It’s no secret that IPOs have been down lately. The dot-com bubble high of nearly 700 IPOs in 1996 may not be our target—we’re not looking for another burst bubble—but the 115 IPOs we had in 2015, or 74 in 2016, or 108 in 2017 are far from what we would expect to see, given the growth elsewhere in the economy.[2] Looking at another measure—the total number of public companies—it amazes me that in a country of so many people, we only about 4,500 public companies.[3]

The fact that we do have growth means that many companies in fact are getting funded. Much of this growth is, however, coming through private offerings, or through mergers and not through IPOs.[4] This dearth of public companies does a few harmful things. To the extent that companies opt for acquisition as an exit for investors instead of going public, that results in greater concentration in the market. To the extent that they opt to stay private, it means that fewer investors share in the growth they produce. There may be good reasons for a company to stay private, and mergers often make strategic sense. Certainly being public is not the right choice for every company. But to the extent that there are features of our regulatory structure that have artificially increased the ranks of private companies at the expense of the ranks of public companies, it’s the SEC’s duty to examine these features.

Some companies, of course, opt for private offerings simply because of economies of scale—there are certain fixed costs of going and being public. So the smallest issuers will rarely be good candidates for IPOs in any regulatory regime. That clearly isn’t the full picture, however. We know that there are sizable offerings occurring in the private market, including some that exceed many public offerings.[5] This fact suggests that the problem isn’t simply one of size. My colleague Commissioner Jackson gave a recent speech titled “The Middle-Market IPO Tax,” that suggests there may be non-regulatory reasons to blame for the failure of some companies to IPO,[6] but I believe that there are regulatory factors at play too.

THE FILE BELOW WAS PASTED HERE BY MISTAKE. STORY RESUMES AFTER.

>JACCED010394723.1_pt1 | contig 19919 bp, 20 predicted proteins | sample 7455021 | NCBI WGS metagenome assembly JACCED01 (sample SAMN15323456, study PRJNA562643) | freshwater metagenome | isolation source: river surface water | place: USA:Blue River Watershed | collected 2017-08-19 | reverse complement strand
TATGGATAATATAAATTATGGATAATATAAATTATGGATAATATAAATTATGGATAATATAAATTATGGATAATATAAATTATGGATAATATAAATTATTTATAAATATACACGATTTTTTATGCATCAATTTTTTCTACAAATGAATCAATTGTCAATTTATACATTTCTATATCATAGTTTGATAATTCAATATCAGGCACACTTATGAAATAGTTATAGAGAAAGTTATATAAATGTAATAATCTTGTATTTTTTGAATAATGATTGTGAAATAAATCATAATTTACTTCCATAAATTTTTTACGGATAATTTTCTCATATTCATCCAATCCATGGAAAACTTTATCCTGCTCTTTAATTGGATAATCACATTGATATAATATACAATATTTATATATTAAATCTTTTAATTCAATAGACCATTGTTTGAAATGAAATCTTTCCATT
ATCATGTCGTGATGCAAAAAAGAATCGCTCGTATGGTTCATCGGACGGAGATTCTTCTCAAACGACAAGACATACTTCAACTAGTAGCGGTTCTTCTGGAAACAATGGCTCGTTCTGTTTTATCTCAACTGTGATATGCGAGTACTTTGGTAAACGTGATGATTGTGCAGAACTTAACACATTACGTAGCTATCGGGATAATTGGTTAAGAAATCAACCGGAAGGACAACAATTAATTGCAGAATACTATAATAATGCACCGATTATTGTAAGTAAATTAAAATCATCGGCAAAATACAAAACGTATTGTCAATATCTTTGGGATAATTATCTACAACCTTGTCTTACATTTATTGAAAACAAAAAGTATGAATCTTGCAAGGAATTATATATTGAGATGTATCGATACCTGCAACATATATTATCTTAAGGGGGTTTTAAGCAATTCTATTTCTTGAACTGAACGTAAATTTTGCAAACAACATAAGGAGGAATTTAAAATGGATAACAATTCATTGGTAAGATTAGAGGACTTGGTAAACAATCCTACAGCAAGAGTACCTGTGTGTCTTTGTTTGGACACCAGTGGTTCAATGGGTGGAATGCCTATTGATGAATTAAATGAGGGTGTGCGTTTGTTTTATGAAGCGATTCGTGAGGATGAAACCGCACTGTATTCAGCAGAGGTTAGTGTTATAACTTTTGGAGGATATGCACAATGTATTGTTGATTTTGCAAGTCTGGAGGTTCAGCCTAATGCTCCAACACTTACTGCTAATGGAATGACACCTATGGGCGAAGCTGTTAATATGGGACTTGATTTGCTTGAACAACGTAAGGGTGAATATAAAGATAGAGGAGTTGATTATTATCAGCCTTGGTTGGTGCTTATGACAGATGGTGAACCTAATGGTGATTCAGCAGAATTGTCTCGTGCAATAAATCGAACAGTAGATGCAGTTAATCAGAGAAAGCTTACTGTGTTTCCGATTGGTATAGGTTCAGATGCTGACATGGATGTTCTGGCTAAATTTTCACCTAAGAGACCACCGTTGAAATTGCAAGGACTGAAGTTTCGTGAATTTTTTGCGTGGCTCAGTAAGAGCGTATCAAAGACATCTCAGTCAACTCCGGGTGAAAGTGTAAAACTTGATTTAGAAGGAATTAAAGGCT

I have several potential regulatory culprits in mind. First, we put lots of requirements on our public companies. Some of these requirements may be disproportionately burdensome for small companies. The most notable example is the auditor attestation of internal controls required under Section 404(b) of the Sarbanes-Oxley Act. For smaller companies with few decision-makers where a fairly rudimentary set of internal controls is entirely adequate, the additional expense presented by 404(b) is unnecessary and counterproductive.[7] For a pre-revenue company, such as a drug company going through human trials, the bill for a 404(b) audit can be particularly painful.